As I am writing this I am preparing to go to a conference in Orlando.
Usually, when I travel for work it is a week-long trip and I end up debating with myself whether to take carry-on luggage only or whether to also take check-in luggage.
I’m in two minds. It is a repeating dilemma for me.
(Now, you may be able to relate, or you may not, but surely you can relate to the concept of being caught between two options, and oscillating between the two.)
The better of two evils
For me, both options suck because they both cause some negative side effects which make me want to do both, and neither, of the two alternatives!!!
In other words, only carry-on luggage causes negative side effects such that I feel pressure to also take check-in luggage the next time I travel, and vice versa. It is a never-ending loop where I move between the two sides. EVERY.TIME.
Introducing Magic Druids
A graphical representation of this loop is formally known as Magic Druids and it is going to help me solve this, and other dilemmas, once and for all!
Actually, that’s a bit of false advertising… there is nothing magical about druids. Druids are hard logic with a bit of belief-questioning thrown in the mix.
James Powell and Peter Cronin co-developed this problem-solving tool that we happen to teach in our Black Belt in Thinking program. Recently, this tool has also been accepted into the TOC Body of Knowledge by the Theory of Constraints International Certification Organization (TOCICO) – meaning, it’s a really handy tool!
The purpose of this tool is to map out both sides of a dilemma, be it an internal dilemma, or one between two people (my example happens to be my internal dilemma). And in doing this, analysing exactly how a behaviour leads to the negative side effects such that you are pressured to do the opposing behaviour. This is where the looping effect comes into play because as you do the other behaviour, all the negative side effects it causes drive you to the original behaviour – and on and on the loop goes.
Example of a druid
Let’s have a look at what my dilemma looks like using a Magic Druid tool.
The mapping of a druid involves a set of 4 cause and effect steps on each side of the druid read from the bottom up and looping around, like this:
Let’s say I take carry-on luggage only on my work trip. If I do that, I usually don’t have room for everything I want to take, so I take the bare essentials only. Which usually leads to regret at some point during the trip when I desperately need something I didn’t bring (Yes, sometimes an extra pair of heels is a desperate need!).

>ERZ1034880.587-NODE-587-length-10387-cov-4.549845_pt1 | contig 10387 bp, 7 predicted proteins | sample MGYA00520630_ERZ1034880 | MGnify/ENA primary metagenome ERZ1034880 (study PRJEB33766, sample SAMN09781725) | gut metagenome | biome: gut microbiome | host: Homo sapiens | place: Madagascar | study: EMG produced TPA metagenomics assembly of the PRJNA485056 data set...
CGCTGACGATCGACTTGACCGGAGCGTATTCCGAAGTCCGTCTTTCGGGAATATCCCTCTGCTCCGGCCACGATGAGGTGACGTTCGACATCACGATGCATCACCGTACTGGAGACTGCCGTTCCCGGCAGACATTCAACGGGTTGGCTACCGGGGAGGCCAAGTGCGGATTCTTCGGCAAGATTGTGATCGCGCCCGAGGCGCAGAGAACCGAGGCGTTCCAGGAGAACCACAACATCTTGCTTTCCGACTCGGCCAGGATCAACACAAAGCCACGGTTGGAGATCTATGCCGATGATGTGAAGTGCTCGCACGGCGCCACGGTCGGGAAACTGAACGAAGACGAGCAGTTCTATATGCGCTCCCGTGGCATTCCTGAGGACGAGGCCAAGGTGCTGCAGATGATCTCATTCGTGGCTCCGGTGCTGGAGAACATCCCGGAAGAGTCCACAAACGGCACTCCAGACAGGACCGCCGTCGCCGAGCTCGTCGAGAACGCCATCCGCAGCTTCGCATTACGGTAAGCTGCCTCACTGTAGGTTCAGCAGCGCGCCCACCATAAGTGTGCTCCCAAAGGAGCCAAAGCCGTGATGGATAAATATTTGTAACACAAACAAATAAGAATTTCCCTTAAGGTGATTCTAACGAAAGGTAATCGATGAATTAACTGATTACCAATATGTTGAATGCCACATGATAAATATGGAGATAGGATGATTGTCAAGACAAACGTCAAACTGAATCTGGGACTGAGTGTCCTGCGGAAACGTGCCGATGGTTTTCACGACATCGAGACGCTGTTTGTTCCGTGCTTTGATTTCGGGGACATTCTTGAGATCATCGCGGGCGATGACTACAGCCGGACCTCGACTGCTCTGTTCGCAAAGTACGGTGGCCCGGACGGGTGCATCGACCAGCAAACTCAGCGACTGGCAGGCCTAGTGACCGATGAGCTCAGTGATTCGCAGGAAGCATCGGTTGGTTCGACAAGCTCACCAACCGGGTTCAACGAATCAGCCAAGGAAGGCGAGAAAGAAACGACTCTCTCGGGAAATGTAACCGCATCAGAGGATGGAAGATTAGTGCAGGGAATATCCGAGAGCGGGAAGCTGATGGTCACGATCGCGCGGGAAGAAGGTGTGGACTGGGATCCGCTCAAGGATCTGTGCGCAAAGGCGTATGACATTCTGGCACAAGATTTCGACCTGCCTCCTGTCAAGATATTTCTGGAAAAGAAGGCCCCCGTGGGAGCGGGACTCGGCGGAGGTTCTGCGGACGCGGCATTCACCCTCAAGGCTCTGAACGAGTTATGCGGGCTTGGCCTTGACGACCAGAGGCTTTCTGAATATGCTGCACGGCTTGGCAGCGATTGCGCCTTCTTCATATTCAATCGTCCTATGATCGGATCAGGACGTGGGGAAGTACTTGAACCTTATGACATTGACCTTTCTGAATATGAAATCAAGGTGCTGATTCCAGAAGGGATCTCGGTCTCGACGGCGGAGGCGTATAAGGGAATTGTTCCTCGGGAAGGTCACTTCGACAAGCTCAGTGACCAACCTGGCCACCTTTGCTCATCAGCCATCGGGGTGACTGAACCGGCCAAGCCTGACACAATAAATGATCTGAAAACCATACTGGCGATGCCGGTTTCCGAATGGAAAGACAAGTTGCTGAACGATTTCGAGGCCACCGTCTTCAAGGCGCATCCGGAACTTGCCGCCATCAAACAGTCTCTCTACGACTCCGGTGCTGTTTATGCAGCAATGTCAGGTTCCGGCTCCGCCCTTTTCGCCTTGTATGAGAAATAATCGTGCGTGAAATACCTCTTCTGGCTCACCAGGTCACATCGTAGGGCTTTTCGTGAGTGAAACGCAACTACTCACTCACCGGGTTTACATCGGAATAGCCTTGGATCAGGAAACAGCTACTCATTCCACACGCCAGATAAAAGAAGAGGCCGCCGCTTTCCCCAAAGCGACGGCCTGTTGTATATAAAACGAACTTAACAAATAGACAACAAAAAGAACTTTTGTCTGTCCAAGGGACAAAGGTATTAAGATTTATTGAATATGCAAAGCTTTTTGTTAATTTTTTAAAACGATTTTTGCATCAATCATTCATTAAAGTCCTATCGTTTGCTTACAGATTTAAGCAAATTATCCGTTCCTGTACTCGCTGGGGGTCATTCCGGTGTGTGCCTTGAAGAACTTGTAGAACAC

This is frustrating enough for me to sit over my tiny, insufficient carry-on thinking, “That’s it, next time I’m taking check-in luggage too!”
So, I do. And boy do I commit – I end up really packing that extra suitcase to the brim. This usually means that the bags are quite heavy, and with having more than one bag to handle I end up quite huffed and puffed while in transit. It is usually while trying to get my bags into the back of an Uber, with the Uber driver not moving a finger to help, that I think to myself, “I really do need to learn to travel with only a carry-on bag. Mark my words; next time I travel, I will only bring a carry-on!”
And now for the grand finale – the solution!
My example (above) may be a trivial example, but hopefully a relatable one. And hopefully it illustrated, in a simple way, how we end up in a Magic Druid. Of course, the same loop would apply if we were conflicted between offering our customers discounts vs charging full price, or any number of higher weighted dilemmas.
So, why use this tool?
Simply put, breaking a dilemma down to this level of clarity is the quickest way to a solution.
For my trivial example, I can see the “obvious” solution now that I have all the causal chains written out. I should simply check in a carry-on-sized piece of luggage, instead of a 20kg bag. It will be sufficient for the few bits that I end up missing, and it won’t be too heavy to handle. This means I never have to be caught in that dilemma again!
Now, for more important dilemmas, we would need to analyse and break down the logic underlying each of the cause-and-effect steps in order to come up with a solution. I.e., we would have to question what we believe, why we believe it and whether there is another way. (Shameless plug here; we teach this step in our Thinking Foundations course, so sign up here to learn more about complex druids and how to solve them)